AUTHOR'S NOTES; Tony Bianchi Has Just Published a Novel, Bumping, and a Collection of Short Stories, Cyffesion Geordie Oddi Cartref. Both Draw on His Tyneside Upbringing but One Is in English, the Other inWelsh. He Writes Here about How the Two Languages Allow Him to Say Different Things

Western Mail (Cardiff, Wales), July 17, 2010 | Go to article overview

AUTHOR'S NOTES; Tony Bianchi Has Just Published a Novel, Bumping, and a Collection of Short Stories, Cyffesion Geordie Oddi Cartref. Both Draw on His Tyneside Upbringing but One Is in English, the Other inWelsh. He Writes Here about How the Two Languages Allow Him to Say Different Things


Byline: TONY BIANCHI

I'M A Geordie born and bred, umbilically tied to the Leazes End at St James' Park. But I've been in Wales twice as long as I ever lived on Tyneside.

And for most of that time I've spoken both Welsh and English. My children and grandchildren are all Welsh-speaking and Cardiff is unambiguously my home.

They tell writers to start with what they know best.

I took up writing fiction late in life. I was over 50 when my first novel was published, so this advice left me in a quandary. What did I know best? In the event, I chose to write in Welsh and about Wales. Pretentious poser, you might think. But there was a reason for this choice, even though I wasn't fully aware of it at the time. Every novelist needs to create a persona, to wear a mask. Sometimes he will wear several. This is how he gets into the skin of his characters.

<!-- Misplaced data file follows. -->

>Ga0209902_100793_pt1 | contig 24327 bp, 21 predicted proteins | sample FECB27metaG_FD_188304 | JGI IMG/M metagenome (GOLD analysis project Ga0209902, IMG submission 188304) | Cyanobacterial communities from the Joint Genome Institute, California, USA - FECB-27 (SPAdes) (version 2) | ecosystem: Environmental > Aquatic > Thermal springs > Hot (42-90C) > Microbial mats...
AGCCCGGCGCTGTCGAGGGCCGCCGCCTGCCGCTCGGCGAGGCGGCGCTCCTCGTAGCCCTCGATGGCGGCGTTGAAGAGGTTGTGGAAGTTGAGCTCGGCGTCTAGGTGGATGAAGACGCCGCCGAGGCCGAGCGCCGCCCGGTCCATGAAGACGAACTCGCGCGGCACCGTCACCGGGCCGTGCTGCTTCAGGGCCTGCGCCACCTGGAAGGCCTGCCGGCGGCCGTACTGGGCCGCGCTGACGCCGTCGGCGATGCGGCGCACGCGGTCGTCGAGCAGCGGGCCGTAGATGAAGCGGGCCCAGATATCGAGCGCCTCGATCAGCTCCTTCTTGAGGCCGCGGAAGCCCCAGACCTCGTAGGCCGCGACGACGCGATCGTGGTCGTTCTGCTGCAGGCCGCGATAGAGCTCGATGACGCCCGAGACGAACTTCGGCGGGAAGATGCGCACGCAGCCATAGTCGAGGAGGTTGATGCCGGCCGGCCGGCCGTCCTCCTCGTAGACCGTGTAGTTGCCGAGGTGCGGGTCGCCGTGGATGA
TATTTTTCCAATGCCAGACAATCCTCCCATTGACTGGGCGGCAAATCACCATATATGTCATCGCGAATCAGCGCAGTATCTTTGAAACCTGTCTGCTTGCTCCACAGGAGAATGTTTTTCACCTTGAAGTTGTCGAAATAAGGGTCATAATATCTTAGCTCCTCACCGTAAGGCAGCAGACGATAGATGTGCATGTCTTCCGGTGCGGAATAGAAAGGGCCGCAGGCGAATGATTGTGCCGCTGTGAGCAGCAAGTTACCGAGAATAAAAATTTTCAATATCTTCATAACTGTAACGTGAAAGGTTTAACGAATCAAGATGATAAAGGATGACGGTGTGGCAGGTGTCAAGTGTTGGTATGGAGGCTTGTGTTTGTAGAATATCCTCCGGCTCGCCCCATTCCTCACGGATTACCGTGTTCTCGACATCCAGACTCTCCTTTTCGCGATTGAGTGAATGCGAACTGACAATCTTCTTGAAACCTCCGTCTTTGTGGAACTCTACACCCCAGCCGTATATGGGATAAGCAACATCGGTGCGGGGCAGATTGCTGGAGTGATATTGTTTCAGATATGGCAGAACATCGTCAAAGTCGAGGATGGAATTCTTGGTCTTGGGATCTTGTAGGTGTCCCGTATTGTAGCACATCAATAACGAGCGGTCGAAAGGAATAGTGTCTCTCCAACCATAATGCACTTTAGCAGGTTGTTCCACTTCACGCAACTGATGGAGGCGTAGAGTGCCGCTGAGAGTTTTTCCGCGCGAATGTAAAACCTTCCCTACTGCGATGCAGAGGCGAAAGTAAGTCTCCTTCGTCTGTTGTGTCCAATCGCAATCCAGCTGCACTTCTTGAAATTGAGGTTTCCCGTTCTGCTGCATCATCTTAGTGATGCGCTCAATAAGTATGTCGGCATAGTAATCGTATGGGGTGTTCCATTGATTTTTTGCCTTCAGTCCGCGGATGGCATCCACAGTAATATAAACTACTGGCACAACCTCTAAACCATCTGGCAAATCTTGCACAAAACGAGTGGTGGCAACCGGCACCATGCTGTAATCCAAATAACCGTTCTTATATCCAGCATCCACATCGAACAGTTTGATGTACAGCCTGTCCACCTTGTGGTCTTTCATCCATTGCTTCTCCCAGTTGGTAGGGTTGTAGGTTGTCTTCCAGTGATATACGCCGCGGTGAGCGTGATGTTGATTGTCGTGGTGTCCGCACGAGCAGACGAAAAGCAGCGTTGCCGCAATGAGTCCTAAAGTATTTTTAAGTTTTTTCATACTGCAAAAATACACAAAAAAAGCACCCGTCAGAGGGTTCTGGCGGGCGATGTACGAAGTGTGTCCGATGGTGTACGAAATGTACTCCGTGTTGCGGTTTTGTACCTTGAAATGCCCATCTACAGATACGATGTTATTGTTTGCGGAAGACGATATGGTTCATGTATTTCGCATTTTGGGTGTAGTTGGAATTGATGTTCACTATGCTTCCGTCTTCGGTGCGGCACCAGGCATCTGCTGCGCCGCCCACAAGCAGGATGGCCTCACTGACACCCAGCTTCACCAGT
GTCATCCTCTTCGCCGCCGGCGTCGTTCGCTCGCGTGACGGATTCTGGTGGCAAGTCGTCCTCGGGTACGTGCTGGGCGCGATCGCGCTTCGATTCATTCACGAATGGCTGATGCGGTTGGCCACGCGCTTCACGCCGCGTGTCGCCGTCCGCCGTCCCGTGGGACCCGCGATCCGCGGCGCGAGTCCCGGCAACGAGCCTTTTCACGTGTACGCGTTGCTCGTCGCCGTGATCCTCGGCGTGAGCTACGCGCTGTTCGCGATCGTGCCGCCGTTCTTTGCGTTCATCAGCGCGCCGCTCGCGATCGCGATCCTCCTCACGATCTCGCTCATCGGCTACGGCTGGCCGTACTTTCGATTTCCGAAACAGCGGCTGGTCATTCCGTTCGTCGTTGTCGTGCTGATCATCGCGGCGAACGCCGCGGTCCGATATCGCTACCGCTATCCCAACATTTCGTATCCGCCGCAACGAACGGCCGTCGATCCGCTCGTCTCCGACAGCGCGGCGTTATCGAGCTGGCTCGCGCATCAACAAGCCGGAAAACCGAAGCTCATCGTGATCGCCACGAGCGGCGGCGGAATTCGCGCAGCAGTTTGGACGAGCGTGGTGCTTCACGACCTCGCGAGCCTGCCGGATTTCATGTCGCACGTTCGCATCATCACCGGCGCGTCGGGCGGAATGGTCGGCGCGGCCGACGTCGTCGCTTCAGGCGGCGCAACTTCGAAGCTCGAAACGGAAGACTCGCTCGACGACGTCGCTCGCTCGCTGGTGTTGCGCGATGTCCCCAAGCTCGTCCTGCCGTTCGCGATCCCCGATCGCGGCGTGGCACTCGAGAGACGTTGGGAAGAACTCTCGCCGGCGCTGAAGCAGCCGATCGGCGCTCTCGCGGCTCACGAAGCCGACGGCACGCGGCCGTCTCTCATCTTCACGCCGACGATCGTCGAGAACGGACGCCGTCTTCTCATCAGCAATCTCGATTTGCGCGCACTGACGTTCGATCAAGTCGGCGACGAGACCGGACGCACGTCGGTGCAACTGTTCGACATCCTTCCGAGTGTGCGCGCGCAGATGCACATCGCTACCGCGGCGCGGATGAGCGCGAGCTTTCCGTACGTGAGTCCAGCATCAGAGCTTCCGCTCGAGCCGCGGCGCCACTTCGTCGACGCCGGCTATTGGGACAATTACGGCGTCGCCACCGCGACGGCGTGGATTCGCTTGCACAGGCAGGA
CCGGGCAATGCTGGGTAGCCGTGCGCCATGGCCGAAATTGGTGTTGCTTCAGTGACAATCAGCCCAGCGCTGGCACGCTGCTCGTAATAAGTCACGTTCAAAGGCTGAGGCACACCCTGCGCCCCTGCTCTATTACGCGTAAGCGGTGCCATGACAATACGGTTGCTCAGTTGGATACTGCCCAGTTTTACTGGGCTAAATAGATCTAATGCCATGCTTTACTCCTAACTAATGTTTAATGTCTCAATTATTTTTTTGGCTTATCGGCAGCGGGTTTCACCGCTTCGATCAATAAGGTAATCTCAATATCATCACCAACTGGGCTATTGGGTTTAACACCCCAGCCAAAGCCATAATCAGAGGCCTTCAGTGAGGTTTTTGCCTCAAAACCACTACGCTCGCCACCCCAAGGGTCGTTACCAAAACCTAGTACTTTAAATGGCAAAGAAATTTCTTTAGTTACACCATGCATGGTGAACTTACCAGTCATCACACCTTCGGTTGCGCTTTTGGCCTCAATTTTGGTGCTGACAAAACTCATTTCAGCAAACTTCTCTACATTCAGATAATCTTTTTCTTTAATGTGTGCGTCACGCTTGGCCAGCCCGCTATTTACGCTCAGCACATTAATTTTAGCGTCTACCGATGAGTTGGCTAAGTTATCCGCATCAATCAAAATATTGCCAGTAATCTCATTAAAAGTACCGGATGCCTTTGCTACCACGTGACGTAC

It's how he creates a narrator who is more than just a ventriloquist's dummy. I soon discovered that it was easier to create such a mask in my second language. And the reason for this, of course, was that Welsh was itself a mask.

Everyone who has learned a language in adulthood knows that they have to act a part, they have to 'perform', to pretend they are someone they have never been before.

This can be excruciating. The up-side, however, is that it allows you to experiment with other identities. This is exactly what happens when I write in Welsh.

It's technically more difficult than writing in English, of course it is, but it allows the imagination freer rein. It tells you: "Come on, play with me, imagine different worlds".

The Irish writer, Samuel Beckett, said that he started writing in French "to escape from style", that is, to free himself from the weight of his own culture, to step out of its deep grooves.

French, for him, was a liberation. But he was still an Irishman underneath it all, and an Irish writer to boot.

Welsh has given me something else, too. It has allowed me to tackle personal subjects which would, I think, have felt very raw if I'd written about them in English.

A mask again, of course: one that you can hide behind. My novel, Pryfeta, which won the 2007 Daniel Owen Prize at the National Eisteddfod, drew on my late mother's memory disorder.

A translation will appear next year.

I'm nervous. In my latest book, a collection of partly autobiographical short stories entitled Cyffesion Geordie Oddi Cartref (roughly. …

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AUTHOR'S NOTES; Tony Bianchi Has Just Published a Novel, Bumping, and a Collection of Short Stories, Cyffesion Geordie Oddi Cartref. Both Draw on His Tyneside Upbringing but One Is in English, the Other inWelsh. He Writes Here about How the Two Languages Allow Him to Say Different Things
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